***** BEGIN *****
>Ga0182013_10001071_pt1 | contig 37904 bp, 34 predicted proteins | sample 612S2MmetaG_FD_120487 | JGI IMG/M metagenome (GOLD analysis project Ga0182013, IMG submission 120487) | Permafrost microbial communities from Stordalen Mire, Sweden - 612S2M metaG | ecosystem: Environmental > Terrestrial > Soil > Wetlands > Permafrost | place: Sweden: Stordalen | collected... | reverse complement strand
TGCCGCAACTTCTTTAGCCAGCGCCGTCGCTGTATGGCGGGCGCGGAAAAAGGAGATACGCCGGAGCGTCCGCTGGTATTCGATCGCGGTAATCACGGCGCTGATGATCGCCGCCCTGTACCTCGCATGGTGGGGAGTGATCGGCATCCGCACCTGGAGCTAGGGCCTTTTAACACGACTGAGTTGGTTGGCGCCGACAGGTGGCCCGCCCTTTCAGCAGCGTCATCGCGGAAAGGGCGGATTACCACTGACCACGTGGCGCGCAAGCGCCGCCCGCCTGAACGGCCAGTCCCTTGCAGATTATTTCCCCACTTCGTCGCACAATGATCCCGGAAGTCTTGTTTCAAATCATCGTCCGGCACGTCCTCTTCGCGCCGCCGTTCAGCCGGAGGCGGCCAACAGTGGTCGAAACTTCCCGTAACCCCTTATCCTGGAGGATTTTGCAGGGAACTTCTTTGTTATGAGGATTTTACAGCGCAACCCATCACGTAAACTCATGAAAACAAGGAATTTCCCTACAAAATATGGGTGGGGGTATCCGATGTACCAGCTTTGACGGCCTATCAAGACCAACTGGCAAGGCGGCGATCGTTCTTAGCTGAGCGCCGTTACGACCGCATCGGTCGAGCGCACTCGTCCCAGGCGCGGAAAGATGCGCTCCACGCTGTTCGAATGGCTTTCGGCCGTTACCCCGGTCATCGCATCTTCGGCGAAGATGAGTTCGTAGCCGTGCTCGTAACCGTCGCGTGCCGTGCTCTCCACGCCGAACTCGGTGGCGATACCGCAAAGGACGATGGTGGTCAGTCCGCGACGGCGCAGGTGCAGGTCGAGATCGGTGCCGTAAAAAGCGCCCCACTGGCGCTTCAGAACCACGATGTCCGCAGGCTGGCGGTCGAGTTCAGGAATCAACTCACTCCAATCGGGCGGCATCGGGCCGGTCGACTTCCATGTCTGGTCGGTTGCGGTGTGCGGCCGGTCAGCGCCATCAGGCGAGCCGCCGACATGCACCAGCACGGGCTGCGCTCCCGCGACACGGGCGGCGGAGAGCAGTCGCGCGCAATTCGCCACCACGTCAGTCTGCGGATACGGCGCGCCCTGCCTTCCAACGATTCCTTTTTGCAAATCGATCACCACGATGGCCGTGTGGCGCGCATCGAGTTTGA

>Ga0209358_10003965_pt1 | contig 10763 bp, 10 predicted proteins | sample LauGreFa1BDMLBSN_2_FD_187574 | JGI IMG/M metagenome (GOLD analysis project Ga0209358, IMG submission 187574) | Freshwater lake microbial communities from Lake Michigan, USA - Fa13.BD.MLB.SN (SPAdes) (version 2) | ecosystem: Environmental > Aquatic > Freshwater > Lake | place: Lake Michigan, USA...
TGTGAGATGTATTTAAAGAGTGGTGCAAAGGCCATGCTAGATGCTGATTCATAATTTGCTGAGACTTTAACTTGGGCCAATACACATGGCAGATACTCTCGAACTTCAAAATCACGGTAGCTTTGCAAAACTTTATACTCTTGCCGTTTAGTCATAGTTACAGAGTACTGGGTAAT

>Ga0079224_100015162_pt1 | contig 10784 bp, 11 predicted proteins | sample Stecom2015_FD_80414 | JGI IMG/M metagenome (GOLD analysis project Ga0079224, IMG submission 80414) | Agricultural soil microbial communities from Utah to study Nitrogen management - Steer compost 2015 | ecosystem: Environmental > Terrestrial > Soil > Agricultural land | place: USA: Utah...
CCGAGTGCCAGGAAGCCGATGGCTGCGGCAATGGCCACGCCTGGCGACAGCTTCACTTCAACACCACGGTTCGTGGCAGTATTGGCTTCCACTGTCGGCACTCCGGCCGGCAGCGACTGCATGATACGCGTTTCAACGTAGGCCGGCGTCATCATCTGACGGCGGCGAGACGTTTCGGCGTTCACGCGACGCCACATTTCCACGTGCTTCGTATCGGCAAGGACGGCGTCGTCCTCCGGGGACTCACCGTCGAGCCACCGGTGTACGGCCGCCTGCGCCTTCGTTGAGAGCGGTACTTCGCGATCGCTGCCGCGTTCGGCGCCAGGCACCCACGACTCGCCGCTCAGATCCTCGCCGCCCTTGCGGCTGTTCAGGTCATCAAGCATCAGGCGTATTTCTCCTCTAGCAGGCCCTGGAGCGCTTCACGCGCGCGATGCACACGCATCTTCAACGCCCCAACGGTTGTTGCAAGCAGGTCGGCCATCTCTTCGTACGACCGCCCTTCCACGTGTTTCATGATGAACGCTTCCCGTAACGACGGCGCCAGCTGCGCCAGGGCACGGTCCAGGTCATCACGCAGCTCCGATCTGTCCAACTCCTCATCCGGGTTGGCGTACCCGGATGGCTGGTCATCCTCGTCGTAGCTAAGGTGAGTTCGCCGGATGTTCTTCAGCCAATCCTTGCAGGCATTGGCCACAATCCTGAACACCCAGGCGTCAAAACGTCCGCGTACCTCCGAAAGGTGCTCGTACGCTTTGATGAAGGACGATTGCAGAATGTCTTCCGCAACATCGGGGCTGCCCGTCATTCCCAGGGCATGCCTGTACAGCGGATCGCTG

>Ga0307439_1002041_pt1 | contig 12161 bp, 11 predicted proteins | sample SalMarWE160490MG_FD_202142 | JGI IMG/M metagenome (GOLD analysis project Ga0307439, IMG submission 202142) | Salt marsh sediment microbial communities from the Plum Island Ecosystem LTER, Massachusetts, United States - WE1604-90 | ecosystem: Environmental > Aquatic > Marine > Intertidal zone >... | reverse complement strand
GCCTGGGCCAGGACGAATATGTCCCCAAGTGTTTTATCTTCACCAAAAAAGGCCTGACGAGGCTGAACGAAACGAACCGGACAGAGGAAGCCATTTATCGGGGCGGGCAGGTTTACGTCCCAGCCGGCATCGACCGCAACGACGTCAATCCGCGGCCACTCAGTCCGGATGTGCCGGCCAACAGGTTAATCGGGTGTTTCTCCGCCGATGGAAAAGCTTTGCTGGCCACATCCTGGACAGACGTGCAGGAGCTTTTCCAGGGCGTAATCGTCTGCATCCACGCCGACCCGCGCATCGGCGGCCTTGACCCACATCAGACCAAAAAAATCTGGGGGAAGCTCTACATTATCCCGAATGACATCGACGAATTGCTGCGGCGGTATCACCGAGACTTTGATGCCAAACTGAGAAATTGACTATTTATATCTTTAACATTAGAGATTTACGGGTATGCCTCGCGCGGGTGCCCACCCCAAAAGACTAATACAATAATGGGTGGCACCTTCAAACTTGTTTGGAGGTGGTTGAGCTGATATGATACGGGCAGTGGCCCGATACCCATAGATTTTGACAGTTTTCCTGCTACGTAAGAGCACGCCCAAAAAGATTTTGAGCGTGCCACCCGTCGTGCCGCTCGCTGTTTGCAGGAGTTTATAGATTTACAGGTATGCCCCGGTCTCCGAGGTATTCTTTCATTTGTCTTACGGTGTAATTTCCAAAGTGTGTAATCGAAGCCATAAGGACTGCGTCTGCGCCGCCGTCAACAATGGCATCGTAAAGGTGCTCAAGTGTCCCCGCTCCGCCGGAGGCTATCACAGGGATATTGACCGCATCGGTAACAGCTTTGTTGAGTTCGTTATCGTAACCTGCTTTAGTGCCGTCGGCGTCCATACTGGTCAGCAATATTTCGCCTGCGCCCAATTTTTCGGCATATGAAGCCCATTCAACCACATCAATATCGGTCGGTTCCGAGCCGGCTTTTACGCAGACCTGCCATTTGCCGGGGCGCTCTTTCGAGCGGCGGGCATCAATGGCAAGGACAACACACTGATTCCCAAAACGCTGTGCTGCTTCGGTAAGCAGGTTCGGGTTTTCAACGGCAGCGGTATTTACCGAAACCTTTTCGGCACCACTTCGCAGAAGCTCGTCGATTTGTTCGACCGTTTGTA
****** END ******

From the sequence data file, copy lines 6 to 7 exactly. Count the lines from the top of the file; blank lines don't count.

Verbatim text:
CCGAGTGCCAGGAAGCCGATGGCTGCGGCAATGGCCACGCCTGGCGACAGCTTCACTTCAACACCACGGTTCGTGGCAGTATTGGCTTCCACTGTCGGCACTCCGGCCGGCAGCGACTGCATGATACGCGTTTCAACGTAGGCCGGCGTCATCATCTGACGGCGGCGAGACGTTTCGGCGTTCACGCGACGCCACATTTCCACGTGCTTCGTATCGGCAAGGACGGCGTCGTCCTCCGGGGACTCACCGTCGAGCCACCGGTGTACGGCCGCCTGCGCCTTCGTTGAGAGCGGTACTTCGCGATCGCTGCCGCGTTCGGCGCCAGGCACCCACGACTCGCCGCTCAGATCCTCGCCGCCCTTGCGGCTGTTCAGGTCATCAAGCATCAGGCGTATTTCTCCTCTAGCAGGCCCTGGAGCGCTTCACGCGCGCGATGCACACGCATCTTCAACGCCCCAACGGTTGTTGCAAGCAGGTCGGCCATCTCTTCGTACGACCGCCCTTCCACGTGTTTCATGATGAACGCTTCCCGTAACGACGGCGCCAGCTGCGCCAGGGCACGGTCCAGGTCATCACGCAGCTCCGATCTGTCCAACTCCTCATCCGGGTTGGCGTACCCGGATGGCTGGTCATCCTCGTCGTAGCTAAGGTGAGTTCGCCGGATGTTCTTCAGCCAATCCTTGCAGGCATTGGCCACAATCCTGAACACCCAGGCGTCAAAACGTCCGCGTACCTCCGAAAGGTGCTCGTACGCTTTGATGAAGGACGATTGCAGAATGTCTTCCGCAACATCGGGGCTGCCCGTCATTCCCAGGGCATGCCTGTACAGCGGATCGCTG

>Ga0307439_1002041_pt1 | contig 12161 bp, 11 predicted proteins | sample SalMarWE160490MG_FD_202142 | JGI IMG/M metagenome (GOLD analysis project Ga0307439, IMG submission 202142) | Salt marsh sediment microbial communities from the Plum Island Ecosystem LTER, Massachusetts, United States - WE1604-90 | ecosystem: Environmental > Aquatic > Marine > Intertidal zone >... | reverse complement strand